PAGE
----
I just read an article on i09 about this, and here what’s strikes me as wrong.
Take the example of two stars rotating around each other and heading towards the observer.
Now,i f you posit an ether through which the lights moves…
IL: Now, wait minute…
EC: Ok, posit a fixed grid of coordinates extending beyond and behind the object upon which you can measure them…
EC: …and then take that ether you just created as the medium for light to travel in.
Continuing, now also take that ether as a gravitational field, essentially the same as the substances (planets, stars, people, etc) but not as dense.That is, the etherial background is a gravitational mass (or the limit of it) and things within that background are denser versions of the same. Thus, where the ones stops, the other begins. Where the planet’s edge stops, the ether starts. In reality, this would be more of a continuum, as less and less dense matter is held to the planet, and it becomes thinner and thinner until it thins out to the bare minimum that is the ether.
With this scenario, it follows that the traditional ‘additive’ experiments and/or thought experiments have not been valid demonstrations, for they posit a “moving” object, typically a star, that is emitting light as it moves. If, however, the star is a sectionally more dense portion of a continuous gravitational ether, the emitted light, needing to move through something, cannot possibly have gained any speed from what has been called the star’s “motion”: the motion of the light begins in the ether where the physicality — and therefore the “motion” — of the star ends.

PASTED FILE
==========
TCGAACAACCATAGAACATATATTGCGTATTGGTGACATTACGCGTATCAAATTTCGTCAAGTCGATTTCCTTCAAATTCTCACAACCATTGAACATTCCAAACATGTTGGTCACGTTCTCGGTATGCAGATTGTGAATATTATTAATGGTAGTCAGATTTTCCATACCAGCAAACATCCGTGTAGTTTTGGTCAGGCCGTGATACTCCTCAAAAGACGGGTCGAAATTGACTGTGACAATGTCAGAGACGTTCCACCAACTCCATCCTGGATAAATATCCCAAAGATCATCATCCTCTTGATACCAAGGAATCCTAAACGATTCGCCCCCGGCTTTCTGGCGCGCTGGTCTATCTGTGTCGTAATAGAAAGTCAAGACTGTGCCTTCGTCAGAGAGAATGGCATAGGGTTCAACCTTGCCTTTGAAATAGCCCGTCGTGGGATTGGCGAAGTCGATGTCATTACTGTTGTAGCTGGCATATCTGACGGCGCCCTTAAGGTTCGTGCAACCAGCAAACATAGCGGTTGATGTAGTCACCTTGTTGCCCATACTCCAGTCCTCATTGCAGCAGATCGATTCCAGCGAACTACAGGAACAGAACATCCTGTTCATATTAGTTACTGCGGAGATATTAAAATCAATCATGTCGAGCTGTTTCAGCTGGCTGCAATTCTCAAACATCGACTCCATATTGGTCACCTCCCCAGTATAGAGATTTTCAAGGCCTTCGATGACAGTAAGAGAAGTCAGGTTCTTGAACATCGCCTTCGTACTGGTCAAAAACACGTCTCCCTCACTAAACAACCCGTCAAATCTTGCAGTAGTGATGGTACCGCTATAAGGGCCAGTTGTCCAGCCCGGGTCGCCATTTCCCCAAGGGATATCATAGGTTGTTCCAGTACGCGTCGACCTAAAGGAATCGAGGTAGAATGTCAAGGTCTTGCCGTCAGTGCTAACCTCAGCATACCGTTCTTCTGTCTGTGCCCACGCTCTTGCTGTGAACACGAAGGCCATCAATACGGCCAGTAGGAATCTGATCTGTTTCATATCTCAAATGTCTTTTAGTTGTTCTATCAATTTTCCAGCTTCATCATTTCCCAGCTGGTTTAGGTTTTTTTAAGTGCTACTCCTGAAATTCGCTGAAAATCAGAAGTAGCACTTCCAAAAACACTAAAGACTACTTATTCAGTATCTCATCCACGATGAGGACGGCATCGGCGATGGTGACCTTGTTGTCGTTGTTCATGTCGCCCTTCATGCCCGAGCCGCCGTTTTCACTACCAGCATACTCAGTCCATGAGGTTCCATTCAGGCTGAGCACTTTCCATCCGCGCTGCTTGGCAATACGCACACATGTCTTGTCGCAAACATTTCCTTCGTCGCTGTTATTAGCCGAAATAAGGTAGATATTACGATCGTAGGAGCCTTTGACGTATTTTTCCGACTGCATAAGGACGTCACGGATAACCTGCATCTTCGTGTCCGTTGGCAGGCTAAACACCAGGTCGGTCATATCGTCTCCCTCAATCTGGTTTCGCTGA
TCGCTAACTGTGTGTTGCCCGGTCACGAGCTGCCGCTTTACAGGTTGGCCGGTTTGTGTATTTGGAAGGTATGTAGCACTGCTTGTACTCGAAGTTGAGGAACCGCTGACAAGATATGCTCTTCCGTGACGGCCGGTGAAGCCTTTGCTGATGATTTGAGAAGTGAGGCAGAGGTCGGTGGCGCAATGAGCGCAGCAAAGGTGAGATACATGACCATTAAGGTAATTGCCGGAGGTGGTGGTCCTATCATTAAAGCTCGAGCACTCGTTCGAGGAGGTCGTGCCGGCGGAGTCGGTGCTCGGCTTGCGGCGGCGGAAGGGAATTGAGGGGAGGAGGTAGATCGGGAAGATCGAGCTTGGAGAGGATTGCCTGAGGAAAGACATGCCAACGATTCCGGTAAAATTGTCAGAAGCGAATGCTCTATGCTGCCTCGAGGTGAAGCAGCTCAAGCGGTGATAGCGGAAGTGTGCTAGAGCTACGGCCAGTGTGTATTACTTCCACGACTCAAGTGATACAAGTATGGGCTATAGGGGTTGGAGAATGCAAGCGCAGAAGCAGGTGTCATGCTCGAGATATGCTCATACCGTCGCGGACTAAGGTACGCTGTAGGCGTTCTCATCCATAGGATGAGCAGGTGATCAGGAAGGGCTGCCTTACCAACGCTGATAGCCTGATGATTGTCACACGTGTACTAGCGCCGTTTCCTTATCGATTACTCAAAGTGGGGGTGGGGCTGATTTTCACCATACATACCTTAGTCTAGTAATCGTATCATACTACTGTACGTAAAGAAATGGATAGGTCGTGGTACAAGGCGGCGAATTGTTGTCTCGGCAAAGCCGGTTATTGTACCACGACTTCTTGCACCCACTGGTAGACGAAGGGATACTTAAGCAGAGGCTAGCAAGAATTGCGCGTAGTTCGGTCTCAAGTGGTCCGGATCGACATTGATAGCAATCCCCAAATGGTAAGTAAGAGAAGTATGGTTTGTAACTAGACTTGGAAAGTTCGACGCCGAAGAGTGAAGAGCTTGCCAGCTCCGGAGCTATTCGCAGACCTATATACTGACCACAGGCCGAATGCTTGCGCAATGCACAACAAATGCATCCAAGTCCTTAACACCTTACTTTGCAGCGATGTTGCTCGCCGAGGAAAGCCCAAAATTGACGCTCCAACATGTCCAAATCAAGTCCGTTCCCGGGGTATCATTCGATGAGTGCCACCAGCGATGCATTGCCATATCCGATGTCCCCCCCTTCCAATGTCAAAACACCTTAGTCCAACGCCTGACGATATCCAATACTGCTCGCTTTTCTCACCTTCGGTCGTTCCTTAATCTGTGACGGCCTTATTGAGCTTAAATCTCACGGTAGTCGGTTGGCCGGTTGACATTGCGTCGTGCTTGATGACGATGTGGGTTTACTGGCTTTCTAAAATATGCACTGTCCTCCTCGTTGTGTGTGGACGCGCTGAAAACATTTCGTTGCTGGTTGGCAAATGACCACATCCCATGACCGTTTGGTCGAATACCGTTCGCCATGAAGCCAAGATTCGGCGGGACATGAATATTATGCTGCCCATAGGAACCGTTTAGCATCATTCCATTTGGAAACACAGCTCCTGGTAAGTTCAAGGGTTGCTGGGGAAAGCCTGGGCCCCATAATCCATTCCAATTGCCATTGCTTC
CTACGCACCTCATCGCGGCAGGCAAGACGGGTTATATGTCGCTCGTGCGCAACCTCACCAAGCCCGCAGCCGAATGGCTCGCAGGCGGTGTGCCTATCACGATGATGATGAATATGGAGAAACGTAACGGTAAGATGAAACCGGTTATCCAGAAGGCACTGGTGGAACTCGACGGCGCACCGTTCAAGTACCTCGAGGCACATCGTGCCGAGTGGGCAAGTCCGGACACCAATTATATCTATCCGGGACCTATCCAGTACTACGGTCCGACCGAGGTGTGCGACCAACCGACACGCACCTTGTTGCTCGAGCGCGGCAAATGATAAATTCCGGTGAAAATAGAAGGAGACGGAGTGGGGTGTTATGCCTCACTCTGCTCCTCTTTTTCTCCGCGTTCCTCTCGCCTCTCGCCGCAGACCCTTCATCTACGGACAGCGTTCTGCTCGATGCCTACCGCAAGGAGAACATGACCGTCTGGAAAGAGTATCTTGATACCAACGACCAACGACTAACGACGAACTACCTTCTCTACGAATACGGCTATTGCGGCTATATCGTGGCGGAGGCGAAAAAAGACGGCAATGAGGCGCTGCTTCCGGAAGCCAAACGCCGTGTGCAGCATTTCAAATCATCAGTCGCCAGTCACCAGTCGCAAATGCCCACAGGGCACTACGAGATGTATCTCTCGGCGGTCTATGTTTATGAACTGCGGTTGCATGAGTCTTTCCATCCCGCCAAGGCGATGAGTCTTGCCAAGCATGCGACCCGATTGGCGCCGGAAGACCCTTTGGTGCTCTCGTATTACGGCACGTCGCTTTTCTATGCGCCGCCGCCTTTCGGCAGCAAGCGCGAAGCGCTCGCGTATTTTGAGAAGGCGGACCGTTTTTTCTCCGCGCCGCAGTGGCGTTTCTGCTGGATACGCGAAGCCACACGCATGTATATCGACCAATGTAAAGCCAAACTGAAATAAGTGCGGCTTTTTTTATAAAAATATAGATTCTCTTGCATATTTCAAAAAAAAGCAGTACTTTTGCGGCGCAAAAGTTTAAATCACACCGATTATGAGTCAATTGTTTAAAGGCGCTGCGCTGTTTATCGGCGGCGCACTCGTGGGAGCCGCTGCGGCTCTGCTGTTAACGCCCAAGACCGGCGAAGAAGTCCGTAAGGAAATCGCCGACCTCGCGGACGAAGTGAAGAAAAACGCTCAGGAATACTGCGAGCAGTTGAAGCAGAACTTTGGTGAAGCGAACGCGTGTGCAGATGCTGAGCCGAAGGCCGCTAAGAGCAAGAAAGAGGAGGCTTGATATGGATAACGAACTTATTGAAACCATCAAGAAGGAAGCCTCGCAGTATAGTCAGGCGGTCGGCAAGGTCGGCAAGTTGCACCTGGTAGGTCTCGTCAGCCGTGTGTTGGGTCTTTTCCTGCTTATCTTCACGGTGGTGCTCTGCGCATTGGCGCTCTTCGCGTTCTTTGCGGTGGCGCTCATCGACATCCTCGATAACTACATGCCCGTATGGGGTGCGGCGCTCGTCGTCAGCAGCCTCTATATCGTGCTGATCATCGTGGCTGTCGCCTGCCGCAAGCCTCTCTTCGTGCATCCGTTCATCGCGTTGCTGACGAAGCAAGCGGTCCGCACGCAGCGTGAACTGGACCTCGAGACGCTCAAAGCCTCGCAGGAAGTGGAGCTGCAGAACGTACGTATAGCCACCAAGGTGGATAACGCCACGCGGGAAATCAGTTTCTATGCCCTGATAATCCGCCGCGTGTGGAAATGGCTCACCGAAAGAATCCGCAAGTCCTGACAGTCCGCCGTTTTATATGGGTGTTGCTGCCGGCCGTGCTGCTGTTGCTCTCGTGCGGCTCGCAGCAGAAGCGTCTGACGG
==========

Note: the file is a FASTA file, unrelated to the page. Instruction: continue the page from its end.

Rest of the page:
Thus you would not see more than two star images in that example, not because light supposed always travels at the same speed, but rather because it does not travel through matter of more than a certain sectional density.
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In order for an additive experiment to exist, a situation must performed where light, itself already moving, emits more light, which would then be compared with the original light. The old example of traveling at the speed of light and then turning the headlights on is not so much the relevant question, but rather if light, traveling at whatever speed, emits more light, what happens? The clear theoretical answer is that the newly emitted light will travel at the speed of the medium in which it is in — regardless of what speed the previous light was traveling at.
Compare with stories of light being slowed down in glass and prisms and so forth.